I dwell in Possibility…

22 06 2011

Poetry? Blehh. I don’t like it, I don’t understand it, and I’d rather stay away from it.

At least that’s what I used to think – until I met Ruth Padel.

I didn’t actually meet Ruth Padel personally. I read her two books, 52 Ways of Looking At A Poem and 60 Poems For The Journey Of Life. As I immersed myself in the books, I realised how interesting poetry could be. Poems are full of life, meaning, inspiration…and movement.

How is poetry movement? There are words dancing down and across the page. Sounds flicker and ricochet throughout. Colours weave in and out. Vivid images are projected. Each poem is a journey. We might read it linearly from beginning to end, but I don’t think the poem itself is as simple as that. Good poems are more like spirals. They twirl, twist, swivel, spin. They are interlocking journeys of thoughts, feelings, associations, images, as Ruth Padel puts it.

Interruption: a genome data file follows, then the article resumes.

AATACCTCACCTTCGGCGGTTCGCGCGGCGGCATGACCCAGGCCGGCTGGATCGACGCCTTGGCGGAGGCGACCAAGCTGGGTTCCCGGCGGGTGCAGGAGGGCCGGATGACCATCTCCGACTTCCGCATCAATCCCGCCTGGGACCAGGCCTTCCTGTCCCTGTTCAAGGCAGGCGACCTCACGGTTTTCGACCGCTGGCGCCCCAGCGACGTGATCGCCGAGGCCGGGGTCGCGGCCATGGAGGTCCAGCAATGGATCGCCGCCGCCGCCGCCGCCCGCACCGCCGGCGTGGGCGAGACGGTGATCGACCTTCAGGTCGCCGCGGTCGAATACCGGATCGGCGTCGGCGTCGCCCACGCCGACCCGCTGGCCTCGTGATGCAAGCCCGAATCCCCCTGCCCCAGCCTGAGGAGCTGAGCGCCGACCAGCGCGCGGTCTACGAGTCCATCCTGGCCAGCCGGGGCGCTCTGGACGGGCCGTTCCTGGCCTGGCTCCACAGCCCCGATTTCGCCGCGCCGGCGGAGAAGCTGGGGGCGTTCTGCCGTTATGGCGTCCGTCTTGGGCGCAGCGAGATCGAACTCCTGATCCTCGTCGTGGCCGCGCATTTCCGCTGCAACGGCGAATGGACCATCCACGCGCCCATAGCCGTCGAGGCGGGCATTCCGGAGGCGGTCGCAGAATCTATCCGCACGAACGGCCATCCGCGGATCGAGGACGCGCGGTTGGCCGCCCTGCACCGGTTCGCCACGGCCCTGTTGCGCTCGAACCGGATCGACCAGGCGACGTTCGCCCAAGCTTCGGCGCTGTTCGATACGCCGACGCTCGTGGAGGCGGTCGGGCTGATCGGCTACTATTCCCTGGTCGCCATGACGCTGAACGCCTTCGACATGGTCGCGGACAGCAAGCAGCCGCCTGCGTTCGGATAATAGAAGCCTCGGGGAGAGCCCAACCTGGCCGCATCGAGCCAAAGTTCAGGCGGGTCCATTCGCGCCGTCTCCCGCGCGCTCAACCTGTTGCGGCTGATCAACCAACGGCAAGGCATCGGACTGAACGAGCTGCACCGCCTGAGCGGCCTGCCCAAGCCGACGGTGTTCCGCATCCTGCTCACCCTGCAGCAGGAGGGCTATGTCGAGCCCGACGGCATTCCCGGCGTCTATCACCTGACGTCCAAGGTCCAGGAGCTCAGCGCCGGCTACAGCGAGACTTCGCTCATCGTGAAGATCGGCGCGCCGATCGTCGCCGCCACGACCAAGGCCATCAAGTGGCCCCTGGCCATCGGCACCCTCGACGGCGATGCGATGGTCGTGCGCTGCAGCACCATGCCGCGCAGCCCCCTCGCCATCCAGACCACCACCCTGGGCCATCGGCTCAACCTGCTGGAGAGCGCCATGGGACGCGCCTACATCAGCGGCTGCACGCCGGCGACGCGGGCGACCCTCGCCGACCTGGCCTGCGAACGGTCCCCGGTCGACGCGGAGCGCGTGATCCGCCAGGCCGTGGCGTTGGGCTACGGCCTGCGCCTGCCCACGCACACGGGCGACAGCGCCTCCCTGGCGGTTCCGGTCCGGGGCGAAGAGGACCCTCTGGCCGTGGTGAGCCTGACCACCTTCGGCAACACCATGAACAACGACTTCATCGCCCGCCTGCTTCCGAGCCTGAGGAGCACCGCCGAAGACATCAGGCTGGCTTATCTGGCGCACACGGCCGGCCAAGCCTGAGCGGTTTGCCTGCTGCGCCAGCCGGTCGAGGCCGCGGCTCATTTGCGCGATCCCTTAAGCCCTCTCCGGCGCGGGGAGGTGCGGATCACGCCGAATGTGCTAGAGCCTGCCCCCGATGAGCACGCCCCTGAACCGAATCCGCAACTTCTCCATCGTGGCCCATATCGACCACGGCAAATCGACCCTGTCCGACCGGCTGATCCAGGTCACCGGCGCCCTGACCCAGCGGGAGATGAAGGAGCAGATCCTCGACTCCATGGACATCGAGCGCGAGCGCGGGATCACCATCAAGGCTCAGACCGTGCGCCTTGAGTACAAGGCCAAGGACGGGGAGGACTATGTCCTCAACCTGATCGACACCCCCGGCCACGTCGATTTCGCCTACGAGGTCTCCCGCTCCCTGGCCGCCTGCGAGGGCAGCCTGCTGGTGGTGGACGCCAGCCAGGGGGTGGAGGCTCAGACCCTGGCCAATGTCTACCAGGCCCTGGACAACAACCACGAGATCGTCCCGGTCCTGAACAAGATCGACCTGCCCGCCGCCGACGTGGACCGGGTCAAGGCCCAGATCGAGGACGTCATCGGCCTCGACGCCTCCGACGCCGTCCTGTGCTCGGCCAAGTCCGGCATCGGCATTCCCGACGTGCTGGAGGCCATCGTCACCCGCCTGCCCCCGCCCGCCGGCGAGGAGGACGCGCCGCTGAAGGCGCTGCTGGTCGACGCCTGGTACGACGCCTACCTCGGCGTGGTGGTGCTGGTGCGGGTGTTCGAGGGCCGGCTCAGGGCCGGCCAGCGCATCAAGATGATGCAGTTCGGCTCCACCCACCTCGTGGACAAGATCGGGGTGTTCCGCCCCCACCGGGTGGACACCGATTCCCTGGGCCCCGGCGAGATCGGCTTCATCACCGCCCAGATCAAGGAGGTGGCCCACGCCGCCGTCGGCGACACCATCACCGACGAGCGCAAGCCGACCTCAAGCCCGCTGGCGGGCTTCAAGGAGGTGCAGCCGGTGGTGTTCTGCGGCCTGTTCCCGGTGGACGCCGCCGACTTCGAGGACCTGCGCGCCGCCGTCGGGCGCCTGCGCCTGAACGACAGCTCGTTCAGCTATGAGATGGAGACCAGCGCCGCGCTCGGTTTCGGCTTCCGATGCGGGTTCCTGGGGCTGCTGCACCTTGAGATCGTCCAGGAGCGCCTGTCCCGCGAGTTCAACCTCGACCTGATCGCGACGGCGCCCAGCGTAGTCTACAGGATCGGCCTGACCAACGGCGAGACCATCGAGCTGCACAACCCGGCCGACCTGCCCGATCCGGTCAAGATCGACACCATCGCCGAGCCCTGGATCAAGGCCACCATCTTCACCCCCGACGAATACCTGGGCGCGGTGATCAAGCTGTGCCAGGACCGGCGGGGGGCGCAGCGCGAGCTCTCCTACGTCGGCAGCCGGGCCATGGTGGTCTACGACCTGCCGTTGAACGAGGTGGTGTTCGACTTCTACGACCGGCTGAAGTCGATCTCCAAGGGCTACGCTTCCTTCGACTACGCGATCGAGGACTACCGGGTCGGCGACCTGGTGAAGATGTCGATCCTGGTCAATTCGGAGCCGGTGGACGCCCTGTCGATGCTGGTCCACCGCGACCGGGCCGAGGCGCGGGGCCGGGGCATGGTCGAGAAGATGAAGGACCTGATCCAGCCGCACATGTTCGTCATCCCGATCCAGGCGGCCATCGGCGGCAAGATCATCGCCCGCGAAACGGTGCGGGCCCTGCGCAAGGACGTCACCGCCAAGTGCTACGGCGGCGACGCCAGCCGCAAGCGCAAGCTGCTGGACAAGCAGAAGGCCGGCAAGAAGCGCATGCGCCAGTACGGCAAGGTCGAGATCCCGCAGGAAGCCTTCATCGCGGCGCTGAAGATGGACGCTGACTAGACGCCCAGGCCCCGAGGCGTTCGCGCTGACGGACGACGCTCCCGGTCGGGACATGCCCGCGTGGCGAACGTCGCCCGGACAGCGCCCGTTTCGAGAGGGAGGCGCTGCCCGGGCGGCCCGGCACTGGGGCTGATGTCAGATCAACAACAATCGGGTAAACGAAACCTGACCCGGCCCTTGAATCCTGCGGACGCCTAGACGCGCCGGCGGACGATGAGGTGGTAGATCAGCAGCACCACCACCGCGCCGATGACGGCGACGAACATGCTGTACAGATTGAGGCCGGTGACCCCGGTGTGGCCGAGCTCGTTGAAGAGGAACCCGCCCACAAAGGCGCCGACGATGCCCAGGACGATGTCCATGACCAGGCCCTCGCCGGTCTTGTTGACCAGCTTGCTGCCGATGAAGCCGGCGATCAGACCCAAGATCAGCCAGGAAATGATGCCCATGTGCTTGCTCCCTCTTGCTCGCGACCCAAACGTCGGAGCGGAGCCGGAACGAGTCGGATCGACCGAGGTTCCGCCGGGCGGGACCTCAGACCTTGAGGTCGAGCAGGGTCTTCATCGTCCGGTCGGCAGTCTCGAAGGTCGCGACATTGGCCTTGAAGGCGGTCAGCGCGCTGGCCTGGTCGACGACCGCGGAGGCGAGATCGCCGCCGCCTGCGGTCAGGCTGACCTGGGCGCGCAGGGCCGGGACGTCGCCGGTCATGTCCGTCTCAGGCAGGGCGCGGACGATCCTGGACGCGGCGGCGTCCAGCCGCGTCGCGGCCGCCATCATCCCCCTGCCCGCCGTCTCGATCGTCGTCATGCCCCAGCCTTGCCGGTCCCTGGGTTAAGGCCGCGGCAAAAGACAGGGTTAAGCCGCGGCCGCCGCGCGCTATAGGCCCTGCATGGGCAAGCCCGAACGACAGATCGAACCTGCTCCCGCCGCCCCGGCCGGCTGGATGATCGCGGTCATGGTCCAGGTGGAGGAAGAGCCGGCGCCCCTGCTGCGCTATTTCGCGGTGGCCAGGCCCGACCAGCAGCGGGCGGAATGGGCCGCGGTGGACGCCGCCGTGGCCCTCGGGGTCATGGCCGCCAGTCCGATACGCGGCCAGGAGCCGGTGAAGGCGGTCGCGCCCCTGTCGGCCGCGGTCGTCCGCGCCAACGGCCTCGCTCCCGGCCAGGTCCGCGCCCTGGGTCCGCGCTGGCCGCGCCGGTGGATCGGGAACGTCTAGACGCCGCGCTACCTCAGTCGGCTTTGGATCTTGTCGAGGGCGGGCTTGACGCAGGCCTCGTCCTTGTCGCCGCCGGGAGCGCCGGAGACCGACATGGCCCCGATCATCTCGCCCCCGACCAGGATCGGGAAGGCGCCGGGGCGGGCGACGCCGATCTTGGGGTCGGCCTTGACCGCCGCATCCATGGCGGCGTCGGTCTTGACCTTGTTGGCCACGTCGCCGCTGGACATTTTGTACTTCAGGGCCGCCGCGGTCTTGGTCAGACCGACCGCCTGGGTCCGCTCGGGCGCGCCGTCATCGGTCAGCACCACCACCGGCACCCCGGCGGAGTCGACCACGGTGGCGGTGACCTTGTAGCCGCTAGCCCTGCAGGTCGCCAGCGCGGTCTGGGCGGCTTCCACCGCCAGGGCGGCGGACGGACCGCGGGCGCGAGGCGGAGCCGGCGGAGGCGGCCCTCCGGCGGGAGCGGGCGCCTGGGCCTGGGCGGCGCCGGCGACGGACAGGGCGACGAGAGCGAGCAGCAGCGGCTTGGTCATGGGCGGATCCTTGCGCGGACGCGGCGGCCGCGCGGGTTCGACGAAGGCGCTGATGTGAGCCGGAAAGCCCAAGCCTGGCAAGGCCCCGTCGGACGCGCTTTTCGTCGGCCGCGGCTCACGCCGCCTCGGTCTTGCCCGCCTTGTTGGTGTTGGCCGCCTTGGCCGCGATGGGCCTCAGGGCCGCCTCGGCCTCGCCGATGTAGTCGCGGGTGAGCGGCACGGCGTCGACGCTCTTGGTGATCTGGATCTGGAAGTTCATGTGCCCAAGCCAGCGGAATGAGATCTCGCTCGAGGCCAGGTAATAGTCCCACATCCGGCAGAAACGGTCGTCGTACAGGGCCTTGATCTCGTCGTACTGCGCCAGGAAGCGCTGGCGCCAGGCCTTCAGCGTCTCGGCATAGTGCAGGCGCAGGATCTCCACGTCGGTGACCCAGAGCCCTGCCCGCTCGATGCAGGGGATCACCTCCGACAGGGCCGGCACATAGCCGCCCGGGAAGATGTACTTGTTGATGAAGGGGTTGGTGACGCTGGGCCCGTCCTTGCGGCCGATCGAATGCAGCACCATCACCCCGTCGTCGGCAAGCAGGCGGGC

Where does all this winding and whirling lead to? Truth, I think: “the spiraling dance and winding stair are poetry’s road to truth”. But here’s the thing – truths can lie. Paradoxical? Not really. The poem can lie, but the lies are true to what the poet “sees, feels, imagines”. Truths in the poem can also contradict each other, but that’s the whole point.

Do you have no contradictions? Then you have no possibilities.

Czech author Vladimir Holan

That’s probably what’s most exciting about poems. They’re full of new possibilities and inspiration. Poems embody the possibilities of seeing new truths.

I dwell in Possibility–
A fairer House than Prose–
More numerous of Windows–
Superior–for Doors–                                 Emily Dickinson

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